Opinion: Prince George’s Schools Chief Responds to Op-Ed on Staffing ‘Crisis’
By Monica Goldson
The writer is chief executive officer of Prince George’s County Public Schools.
In response to the June 27 op-ed (Prince George’s County Needs to Address the School Staffing Crisis – Now), I would like to address some inaccuracies about our work to recruit and retain educators in Prince George’s County Public Schools (PGCPS).
I agree with the Prince George’s County Educators Association that the status quo is unacceptable, which is why my administration and the Prince George’s County Board of Education have offered unprecedented employee raises this year and essentially overhauled the current PGCEA contract by agreeing to more than 80 new terms.
In pointing to the Blueprint for Maryland’s Future as an untapped source for teacher pay increases, it is important to understand the full context of this legislation. The Blueprint funds, approximately $40.5 million, will cover a 2.8 percent cost of living adjustment for all PGCPS employees. Meanwhile, the school system has already agreed to use our own fund balance to give employees significantly more — higher salaries, a larger cost of living adjustment and numerous other contract improvements.
While our school system, the second-largest in Maryland, is often portrayed as having a revolving door of teachers, our data tell a much different story. Consistently, PGCPS retention rates remain above 80 percent, which is on par with national averages of voluntary teacher resignations and retirements. When comparing the number of vacancies relative to the total number of teacher positions (approximately 10,000), PGCPS ranks fifth among all Maryland school systems.
As with other school systems, we have seen an increase in educators leaving this year, but not always for working conditions, the reason most frequently alleged.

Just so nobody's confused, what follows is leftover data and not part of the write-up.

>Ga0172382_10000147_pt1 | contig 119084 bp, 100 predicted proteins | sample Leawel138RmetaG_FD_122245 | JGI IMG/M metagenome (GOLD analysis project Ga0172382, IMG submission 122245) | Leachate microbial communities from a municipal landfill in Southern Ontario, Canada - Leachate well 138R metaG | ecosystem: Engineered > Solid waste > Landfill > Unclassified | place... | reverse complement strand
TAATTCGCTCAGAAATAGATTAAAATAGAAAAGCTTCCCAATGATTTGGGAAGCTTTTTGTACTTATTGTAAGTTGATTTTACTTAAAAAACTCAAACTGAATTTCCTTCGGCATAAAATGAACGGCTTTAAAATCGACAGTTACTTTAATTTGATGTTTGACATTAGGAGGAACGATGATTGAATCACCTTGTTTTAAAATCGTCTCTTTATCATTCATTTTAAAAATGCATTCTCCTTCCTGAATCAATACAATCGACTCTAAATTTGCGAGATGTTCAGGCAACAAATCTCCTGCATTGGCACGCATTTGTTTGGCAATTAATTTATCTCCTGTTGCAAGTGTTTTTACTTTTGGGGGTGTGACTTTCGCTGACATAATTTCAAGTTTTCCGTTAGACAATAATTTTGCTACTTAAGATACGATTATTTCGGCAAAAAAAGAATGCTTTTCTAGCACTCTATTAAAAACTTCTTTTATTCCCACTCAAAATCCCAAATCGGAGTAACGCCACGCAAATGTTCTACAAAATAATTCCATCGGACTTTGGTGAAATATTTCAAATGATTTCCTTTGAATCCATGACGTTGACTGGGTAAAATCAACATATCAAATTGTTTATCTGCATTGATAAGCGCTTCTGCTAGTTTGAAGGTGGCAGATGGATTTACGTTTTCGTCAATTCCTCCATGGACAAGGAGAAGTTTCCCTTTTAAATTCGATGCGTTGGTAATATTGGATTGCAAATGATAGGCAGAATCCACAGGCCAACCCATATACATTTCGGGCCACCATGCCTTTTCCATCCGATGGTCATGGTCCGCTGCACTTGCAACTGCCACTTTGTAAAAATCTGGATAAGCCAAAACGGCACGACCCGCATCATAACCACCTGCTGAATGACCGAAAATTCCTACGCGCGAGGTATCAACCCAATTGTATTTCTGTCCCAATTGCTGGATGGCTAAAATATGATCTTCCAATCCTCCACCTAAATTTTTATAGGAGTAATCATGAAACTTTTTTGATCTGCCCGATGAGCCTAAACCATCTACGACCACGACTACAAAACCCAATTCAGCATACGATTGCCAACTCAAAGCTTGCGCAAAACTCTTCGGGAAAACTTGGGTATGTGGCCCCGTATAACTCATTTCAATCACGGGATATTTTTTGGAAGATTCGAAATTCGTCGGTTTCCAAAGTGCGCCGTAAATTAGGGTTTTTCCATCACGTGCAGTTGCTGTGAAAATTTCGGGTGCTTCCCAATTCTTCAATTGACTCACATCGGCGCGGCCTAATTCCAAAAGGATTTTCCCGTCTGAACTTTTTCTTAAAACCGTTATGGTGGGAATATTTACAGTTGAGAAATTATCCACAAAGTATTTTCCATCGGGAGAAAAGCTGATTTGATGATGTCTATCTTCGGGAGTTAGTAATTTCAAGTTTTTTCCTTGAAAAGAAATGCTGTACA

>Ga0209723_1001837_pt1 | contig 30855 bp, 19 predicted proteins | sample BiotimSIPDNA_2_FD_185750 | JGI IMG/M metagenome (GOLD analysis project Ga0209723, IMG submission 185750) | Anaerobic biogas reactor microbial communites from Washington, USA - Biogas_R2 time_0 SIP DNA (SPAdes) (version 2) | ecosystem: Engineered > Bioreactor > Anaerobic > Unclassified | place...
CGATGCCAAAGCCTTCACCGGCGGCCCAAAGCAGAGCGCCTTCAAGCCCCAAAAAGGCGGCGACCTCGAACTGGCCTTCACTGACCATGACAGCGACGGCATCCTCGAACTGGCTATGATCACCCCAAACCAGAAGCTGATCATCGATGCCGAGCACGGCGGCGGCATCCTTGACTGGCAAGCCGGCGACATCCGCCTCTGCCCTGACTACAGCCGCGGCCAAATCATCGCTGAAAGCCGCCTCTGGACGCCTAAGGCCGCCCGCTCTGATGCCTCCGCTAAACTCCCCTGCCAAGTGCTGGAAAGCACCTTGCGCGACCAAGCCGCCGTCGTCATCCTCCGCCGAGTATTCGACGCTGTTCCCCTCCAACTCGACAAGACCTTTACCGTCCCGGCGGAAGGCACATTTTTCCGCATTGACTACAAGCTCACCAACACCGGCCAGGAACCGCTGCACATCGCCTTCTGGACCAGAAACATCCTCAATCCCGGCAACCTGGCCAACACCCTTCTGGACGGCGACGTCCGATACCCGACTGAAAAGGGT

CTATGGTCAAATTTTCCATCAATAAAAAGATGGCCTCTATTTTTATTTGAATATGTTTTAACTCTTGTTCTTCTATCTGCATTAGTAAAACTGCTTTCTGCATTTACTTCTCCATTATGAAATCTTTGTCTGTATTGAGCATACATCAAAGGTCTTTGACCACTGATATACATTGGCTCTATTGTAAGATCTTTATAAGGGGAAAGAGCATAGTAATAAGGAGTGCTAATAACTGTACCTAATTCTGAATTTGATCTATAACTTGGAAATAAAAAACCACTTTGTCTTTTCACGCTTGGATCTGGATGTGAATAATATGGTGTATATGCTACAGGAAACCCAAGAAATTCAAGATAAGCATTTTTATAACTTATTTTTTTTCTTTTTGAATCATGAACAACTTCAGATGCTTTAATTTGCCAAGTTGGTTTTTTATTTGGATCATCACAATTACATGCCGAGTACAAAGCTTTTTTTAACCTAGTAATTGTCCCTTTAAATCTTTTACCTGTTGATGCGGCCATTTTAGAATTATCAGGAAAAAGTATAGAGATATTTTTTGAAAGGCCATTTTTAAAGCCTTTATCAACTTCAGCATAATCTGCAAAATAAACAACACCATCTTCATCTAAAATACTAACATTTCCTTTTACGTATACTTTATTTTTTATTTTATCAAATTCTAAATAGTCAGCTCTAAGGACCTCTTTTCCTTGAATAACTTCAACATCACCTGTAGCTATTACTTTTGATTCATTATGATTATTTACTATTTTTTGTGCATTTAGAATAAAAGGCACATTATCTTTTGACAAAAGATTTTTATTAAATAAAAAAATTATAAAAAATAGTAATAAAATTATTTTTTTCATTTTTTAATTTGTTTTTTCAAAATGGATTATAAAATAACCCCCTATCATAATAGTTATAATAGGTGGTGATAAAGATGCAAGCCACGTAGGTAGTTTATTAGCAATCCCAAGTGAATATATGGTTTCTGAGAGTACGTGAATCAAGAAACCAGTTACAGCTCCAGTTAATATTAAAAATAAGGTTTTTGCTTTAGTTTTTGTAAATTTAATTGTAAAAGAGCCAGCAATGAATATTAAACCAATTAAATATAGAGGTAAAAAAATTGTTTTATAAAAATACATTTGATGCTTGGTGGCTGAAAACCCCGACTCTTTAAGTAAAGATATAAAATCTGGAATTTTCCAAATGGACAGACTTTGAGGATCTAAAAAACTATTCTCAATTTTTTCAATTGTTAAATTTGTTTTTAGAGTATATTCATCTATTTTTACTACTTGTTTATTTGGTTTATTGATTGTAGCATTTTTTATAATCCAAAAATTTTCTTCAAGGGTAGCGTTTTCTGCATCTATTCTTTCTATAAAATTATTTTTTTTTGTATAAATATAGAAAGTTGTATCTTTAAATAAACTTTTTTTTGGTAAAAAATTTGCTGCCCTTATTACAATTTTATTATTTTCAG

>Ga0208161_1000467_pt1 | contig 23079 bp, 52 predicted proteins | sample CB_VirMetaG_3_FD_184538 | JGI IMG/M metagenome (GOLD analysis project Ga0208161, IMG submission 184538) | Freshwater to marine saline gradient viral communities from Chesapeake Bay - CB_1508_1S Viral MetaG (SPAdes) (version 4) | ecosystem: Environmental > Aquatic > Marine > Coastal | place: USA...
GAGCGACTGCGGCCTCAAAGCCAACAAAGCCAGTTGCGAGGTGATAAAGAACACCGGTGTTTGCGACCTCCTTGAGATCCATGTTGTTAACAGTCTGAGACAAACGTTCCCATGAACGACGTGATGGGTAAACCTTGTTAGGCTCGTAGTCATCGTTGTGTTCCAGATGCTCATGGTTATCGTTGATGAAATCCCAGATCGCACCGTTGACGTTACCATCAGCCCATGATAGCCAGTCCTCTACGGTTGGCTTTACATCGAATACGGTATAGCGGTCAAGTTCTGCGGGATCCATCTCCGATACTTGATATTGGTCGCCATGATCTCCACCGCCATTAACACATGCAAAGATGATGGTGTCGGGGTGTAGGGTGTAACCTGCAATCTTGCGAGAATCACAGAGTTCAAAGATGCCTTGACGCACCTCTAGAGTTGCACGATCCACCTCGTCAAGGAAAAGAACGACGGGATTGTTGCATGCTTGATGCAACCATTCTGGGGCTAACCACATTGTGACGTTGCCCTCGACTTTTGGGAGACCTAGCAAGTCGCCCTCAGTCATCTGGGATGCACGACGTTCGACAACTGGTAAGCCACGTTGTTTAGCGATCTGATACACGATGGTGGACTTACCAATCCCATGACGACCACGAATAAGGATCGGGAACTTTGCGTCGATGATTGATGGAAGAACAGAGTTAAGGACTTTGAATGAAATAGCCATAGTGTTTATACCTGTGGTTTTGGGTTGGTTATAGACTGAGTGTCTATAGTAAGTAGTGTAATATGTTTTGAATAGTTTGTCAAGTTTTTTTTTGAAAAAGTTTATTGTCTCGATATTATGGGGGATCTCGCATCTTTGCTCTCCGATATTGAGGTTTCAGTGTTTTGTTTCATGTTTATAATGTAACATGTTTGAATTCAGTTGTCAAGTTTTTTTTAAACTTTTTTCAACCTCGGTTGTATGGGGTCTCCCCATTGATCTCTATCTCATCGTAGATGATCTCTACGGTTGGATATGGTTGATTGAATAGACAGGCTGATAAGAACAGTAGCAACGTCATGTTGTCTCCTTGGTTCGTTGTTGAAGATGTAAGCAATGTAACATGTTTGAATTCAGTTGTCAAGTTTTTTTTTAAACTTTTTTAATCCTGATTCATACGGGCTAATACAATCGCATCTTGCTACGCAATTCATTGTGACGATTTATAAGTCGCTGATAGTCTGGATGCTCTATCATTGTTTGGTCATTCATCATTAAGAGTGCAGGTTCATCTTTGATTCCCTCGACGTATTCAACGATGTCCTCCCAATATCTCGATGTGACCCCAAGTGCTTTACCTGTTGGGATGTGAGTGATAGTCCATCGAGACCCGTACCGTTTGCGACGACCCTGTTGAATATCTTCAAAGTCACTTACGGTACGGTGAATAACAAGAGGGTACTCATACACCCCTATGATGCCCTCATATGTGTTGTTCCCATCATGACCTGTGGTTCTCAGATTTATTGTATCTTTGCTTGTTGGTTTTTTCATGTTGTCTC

For instance, 800 educators are leaving this year due to steep state requirements for teacher certification. Currently 85% of PGCPS teachers hold a professional certificate; for those who do not, it is virtually impossible to complete the certification requirements within two years while teaching a full load of classes.
PGCPS actively recruits teachers with innovative and exciting efforts, such as drive-through hiring fairs and “grow your own” opportunities for substitute teachers and paraprofessionals. We are the only Maryland school system with a resident teacher program in elementary education, special education and for English learners. Among districts statewide, we recruit the highest number of career-changers into the profession. We offer free teacher testing sessions, pay for educational coursework at the local college, and partner with other higher education institutions to offer the courses needed.
Yet, these efforts are undercut by mandatory state certification requirements that impact many teachers with demonstrated expertise who want to remain in the profession and, more importantly, in Prince George’s County Public Schools, including those 800 educators we will lose as of June 30. If not for the loss of these educators, our attrition rate would mirror other Maryland school systems.
Changes must be made at the state level that allow districts to validate a teacher’s professional knowledge and skills through alternative means, such as a rigorous teacher evaluation system and district-led professional development. This could lead to either a waiver of traditional requirements and/or allowing more than two years to meet the state requirements.
These pandemic years have shown that we are all in this together. We know that retaining the best employees and recruiting the best candidates will yield the best results for our 131,000 students. The sooner the contract impasse is resolved with PGCEA, the sooner we can get back to improving our students’ lives and educational outcomes.